Already in force in the public sector, the IR35 (off-payroll working) legislation is designed to ensure off-payroll workers pay broadly the same tax and National Insurance contributions as their employee colleagues.
The legislation, which is due to be extended to cover private sector companies, defines off-payroll workers as being those who work for a client through their own intermediary, but who would be an employee if they were providing their services directly.
An intermediary can be a worker’s own limited company – known as a personal service company (PSC) – a partnership, or another individual. People working through an intermediary pay Income Tax and National Insurance contributions in a different way to an employee.
Jon Harvey, employment tax supervisor at MHA MacIntyre Hudson, warned that HMRC’s consultation on the proposed application of IR35 legislation to private companies shines a spotlight on the additional complexities of rolling out the changes to the private sector.
“It’s always been the intention to exclude small businesses from the rules, but there is still no watertight definition of what will constitute a small business,” said Jon. “In the public sector the size of the organisation is irrelevant as the rules apply to all. However, in the private sector the size of the business will be a crucial factor.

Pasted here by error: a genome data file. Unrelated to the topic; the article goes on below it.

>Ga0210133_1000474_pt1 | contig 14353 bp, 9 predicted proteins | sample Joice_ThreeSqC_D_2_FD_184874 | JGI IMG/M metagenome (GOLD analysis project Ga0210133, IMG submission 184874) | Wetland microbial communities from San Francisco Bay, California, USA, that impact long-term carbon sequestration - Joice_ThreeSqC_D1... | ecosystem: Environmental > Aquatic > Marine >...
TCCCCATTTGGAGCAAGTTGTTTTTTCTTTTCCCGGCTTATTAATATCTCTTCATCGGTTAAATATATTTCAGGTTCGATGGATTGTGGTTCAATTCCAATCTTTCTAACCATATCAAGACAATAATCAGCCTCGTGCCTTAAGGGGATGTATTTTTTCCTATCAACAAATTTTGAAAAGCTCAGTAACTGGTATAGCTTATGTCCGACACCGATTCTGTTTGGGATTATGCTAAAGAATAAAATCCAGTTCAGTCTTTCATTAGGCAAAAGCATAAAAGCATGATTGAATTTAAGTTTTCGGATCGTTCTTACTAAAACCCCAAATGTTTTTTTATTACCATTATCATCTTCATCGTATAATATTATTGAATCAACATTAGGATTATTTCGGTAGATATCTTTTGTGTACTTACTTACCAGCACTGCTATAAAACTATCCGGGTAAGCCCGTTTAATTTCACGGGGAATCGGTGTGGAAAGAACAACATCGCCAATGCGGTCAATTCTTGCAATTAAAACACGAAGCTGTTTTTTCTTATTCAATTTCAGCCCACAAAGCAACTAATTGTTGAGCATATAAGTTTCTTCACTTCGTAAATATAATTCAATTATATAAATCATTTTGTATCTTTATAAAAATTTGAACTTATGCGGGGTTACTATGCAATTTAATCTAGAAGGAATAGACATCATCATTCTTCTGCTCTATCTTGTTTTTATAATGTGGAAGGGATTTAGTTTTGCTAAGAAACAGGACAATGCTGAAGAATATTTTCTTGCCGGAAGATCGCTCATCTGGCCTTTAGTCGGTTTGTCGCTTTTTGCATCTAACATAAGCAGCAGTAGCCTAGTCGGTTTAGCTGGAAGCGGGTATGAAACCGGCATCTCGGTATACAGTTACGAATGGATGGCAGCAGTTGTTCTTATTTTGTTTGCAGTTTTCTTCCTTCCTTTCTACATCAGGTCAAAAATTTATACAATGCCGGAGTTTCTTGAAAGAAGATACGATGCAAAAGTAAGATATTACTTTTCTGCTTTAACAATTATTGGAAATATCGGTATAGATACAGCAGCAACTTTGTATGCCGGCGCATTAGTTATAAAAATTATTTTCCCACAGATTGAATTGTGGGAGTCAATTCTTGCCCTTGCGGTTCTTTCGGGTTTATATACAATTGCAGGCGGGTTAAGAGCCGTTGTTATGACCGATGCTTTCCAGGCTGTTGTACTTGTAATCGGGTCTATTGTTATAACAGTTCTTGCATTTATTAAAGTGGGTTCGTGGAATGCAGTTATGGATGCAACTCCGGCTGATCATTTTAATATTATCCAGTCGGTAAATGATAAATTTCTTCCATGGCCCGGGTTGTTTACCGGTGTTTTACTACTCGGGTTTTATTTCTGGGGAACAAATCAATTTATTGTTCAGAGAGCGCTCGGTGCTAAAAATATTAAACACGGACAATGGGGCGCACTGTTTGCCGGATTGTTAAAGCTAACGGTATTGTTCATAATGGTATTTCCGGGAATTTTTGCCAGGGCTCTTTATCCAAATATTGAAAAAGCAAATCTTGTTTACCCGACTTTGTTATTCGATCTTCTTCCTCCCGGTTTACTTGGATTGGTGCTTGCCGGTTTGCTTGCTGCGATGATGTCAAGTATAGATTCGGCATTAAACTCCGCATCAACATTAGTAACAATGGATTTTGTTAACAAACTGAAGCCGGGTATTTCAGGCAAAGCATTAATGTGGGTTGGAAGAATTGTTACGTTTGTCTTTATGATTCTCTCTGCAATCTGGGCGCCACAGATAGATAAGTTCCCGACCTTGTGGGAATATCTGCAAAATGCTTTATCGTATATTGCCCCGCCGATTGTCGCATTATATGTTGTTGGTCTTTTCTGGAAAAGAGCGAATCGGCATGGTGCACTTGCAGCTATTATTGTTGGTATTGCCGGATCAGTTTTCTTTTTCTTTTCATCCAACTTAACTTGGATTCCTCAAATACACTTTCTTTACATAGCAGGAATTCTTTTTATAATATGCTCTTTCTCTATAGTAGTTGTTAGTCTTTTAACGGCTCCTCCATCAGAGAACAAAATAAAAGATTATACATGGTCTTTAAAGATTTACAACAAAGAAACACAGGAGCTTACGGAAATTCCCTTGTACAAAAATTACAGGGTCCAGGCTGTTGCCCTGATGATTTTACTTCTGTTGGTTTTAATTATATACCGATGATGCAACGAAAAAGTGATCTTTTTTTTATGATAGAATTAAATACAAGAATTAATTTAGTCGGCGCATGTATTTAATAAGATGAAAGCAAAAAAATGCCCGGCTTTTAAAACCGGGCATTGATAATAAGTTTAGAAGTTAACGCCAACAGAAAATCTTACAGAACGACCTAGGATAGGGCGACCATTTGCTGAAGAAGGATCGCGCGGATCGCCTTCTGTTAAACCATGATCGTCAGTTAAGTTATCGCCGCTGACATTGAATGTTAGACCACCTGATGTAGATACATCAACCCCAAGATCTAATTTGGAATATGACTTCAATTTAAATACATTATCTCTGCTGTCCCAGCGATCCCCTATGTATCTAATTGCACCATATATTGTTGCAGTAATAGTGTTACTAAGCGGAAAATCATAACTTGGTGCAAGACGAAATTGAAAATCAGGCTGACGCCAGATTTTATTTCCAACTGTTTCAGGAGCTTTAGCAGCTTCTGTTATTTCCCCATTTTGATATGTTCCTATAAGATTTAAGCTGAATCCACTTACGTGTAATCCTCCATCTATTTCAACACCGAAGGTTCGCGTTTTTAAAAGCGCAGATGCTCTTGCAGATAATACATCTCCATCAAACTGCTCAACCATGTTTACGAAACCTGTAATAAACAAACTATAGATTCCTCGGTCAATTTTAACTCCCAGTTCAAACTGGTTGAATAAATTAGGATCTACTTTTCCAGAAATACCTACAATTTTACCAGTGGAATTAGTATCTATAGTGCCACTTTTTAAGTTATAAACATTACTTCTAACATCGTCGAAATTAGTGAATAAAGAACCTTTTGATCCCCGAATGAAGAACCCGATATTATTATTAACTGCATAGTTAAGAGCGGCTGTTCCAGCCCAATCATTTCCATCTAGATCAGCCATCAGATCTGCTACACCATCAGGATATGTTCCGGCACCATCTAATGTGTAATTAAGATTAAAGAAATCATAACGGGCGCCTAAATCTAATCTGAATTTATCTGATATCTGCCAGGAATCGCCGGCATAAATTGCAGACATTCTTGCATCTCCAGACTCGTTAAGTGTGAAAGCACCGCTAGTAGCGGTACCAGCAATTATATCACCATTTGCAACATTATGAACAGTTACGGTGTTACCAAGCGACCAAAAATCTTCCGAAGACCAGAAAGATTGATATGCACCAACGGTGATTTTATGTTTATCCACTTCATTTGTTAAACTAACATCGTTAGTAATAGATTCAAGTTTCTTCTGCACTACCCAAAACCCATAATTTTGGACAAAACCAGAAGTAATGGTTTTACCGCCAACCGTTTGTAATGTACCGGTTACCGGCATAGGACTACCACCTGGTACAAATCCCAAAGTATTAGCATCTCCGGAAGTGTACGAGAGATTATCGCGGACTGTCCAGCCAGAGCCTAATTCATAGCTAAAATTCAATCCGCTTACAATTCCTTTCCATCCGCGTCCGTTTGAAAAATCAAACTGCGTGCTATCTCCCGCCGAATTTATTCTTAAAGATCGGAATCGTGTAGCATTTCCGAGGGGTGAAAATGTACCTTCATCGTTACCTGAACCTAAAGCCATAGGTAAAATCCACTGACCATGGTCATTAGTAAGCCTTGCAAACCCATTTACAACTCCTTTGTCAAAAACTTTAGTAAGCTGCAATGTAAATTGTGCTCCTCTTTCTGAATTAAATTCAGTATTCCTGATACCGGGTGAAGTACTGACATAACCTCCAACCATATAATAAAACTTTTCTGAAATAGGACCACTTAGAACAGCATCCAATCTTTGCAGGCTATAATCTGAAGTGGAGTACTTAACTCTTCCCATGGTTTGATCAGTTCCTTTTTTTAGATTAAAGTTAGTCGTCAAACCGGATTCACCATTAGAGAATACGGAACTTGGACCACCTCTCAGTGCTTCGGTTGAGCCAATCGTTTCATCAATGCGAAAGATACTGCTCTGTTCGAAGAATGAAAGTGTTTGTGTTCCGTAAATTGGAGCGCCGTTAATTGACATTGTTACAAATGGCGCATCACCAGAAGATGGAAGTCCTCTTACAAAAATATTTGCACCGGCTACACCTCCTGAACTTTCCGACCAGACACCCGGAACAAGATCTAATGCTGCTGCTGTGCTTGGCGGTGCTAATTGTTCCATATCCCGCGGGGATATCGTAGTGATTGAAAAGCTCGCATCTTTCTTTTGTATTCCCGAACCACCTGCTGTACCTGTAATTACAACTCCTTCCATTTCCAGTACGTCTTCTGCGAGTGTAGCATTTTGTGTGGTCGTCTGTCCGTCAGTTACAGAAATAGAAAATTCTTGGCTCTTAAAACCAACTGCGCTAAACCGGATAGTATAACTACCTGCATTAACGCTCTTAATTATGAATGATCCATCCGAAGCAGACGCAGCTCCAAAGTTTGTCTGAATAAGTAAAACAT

“A legal no-man’s land beckons for small private companies: do they need to implement IR35 rules or not?”
Jon outlined how the current consultation suggests taking the definition of a small company from the Companies Act 2006, but this only applies to limited companies.
He warned: “If you’re a small unincorporated business, for example a sole-trader or a partnership, you probably need to tread very carefully and take appropriate advice before concluding you’re safe from IR35.
“The consultation proposes defining whether an unincorporated business is small by the number of its employees. This is a questionable approach given a company might qualify as small only if it defines members of its workforce as off-payroll, the whole crux of the issue IR35 is trying to address.” Jon added the consultation also raised a significant question over timing, with HMRC pledging the legislation to introduce IR35 changes will be in a draft Summer Finance Bill, while the consultation runs to 28 May 2019.
“This leaves a very short window for it to be incorporated into any draft Summer Finance Bill, which would have to be published soon after the deadline to allow time to pass through parliament,” said Jon.
“Introducing the relevant IR35 legislation after the Autumn Budget may be too late to meet the target implementation date of April 2020.
“In trying to introduce complicated legal changes in a relatively short space of time, the government is likely to run up against its own self-imposed deadline, and a potential repeat of what happened when IR35 was introduced in the public sector where we saw employers left with a little over two weeks to understand the new rules and put in procedures to ensure they remained compliant with the new legislation.”